A myth has been circulating around Government that its bad press over the past nine months has been caused by the Leveson Inquiry, and that if it could just find a way of parking that, all would be solved. That is not how it works. The press has been grumpy about being scrutinised, but the impact is exaggerated and the press never repays favours. John Major's government let it off the hook in 1993 after the Calcutt Inquiry and was subsequently savaged. Gordon Brown let it off recommended changes to data protection laws after Operation Motorman, but it didn't improve his press coverage.
In every campaign I have been involved with, there are two areas where things are always waiting to go wrong: structure and message. Political organisations are vulnerable to chaos because there are so many people with a view and events move so quickly. Those who work in politics are condemned to hear certain phrases over and over again: 'Who agreed to this?', 'did we know this was happening?' and, most of all, 'why wasn't I consulted?'
The ability to reach considered decisions and then execute them in a timely way creates advantage. Each decision needs to be properly war-gamed so that possible consequences are predicted in advance and factored in. To get things right you need a clear but shallow command structure so that decisions can be made without the decision makers becoming remote and oblivious to the traps that lie before them.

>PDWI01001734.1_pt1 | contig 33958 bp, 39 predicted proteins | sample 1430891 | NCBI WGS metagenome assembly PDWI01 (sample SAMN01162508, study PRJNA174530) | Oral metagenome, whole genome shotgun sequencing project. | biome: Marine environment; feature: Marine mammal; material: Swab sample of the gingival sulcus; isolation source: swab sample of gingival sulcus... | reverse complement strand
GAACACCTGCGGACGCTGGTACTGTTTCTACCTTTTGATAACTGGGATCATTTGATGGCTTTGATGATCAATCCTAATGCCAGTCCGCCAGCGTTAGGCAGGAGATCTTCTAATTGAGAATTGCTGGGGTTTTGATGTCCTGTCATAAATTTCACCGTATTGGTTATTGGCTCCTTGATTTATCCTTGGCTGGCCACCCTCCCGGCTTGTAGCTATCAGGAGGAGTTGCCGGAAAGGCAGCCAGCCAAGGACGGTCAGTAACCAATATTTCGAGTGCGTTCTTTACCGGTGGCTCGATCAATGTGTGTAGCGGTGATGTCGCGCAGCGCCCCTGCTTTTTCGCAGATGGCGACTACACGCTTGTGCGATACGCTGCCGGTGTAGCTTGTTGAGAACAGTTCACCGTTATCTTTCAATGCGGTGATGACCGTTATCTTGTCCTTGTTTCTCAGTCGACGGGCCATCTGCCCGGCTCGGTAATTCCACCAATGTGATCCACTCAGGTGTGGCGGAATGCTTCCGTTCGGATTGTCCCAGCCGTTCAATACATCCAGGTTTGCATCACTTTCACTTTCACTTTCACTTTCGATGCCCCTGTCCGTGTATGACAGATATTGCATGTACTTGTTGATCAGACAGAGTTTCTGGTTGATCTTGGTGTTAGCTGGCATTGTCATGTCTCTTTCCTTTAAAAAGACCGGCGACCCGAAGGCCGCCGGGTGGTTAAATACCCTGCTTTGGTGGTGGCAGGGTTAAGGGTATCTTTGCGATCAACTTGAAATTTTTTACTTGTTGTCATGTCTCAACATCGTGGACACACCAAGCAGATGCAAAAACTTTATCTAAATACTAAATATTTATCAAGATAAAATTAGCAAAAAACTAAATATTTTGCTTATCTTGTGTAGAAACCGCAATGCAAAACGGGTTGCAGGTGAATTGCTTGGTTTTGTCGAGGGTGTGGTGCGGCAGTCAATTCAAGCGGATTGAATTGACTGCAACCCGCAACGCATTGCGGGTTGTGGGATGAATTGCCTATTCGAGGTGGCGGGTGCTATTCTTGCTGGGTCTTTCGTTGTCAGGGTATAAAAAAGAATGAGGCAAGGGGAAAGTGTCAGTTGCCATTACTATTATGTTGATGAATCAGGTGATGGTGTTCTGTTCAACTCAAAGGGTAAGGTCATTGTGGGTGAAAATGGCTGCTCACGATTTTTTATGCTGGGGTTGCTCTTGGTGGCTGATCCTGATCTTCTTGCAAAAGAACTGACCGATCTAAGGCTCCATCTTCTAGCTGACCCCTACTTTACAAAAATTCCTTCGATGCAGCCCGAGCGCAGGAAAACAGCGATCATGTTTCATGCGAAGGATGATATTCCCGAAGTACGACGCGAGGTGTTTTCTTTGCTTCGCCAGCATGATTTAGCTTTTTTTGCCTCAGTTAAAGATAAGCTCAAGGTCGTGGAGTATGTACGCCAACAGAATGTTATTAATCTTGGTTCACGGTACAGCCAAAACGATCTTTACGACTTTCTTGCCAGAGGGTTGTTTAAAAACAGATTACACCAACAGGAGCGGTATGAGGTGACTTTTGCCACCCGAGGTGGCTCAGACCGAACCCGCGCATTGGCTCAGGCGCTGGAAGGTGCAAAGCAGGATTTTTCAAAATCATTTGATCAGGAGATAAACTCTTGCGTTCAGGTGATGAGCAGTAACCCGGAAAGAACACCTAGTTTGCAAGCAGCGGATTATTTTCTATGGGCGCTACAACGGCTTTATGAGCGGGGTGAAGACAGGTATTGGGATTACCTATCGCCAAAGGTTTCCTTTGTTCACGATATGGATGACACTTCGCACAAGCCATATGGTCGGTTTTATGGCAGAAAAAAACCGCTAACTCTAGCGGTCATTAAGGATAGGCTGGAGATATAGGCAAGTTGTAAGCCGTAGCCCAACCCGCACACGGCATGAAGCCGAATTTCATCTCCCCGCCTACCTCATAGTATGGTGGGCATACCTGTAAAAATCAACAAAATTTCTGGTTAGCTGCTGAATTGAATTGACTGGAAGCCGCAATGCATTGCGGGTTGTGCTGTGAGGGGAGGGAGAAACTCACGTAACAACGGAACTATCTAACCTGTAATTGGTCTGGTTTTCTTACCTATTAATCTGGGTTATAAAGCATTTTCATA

When it comes to message there are three essential ingredients: clarity, consistency and repetition. Without this, all the public hears is noise. At his last party conference, David Cameron delivered a compelling narrative around aspiration that had clarity. But the Government has struggled to get that message hardwired into everything it does so that there is consistency and repetition. Perhaps it will get there in 2013?
George Eustice is Conservative MP for Camborne and Redruth and a former press secretary to David Cameron.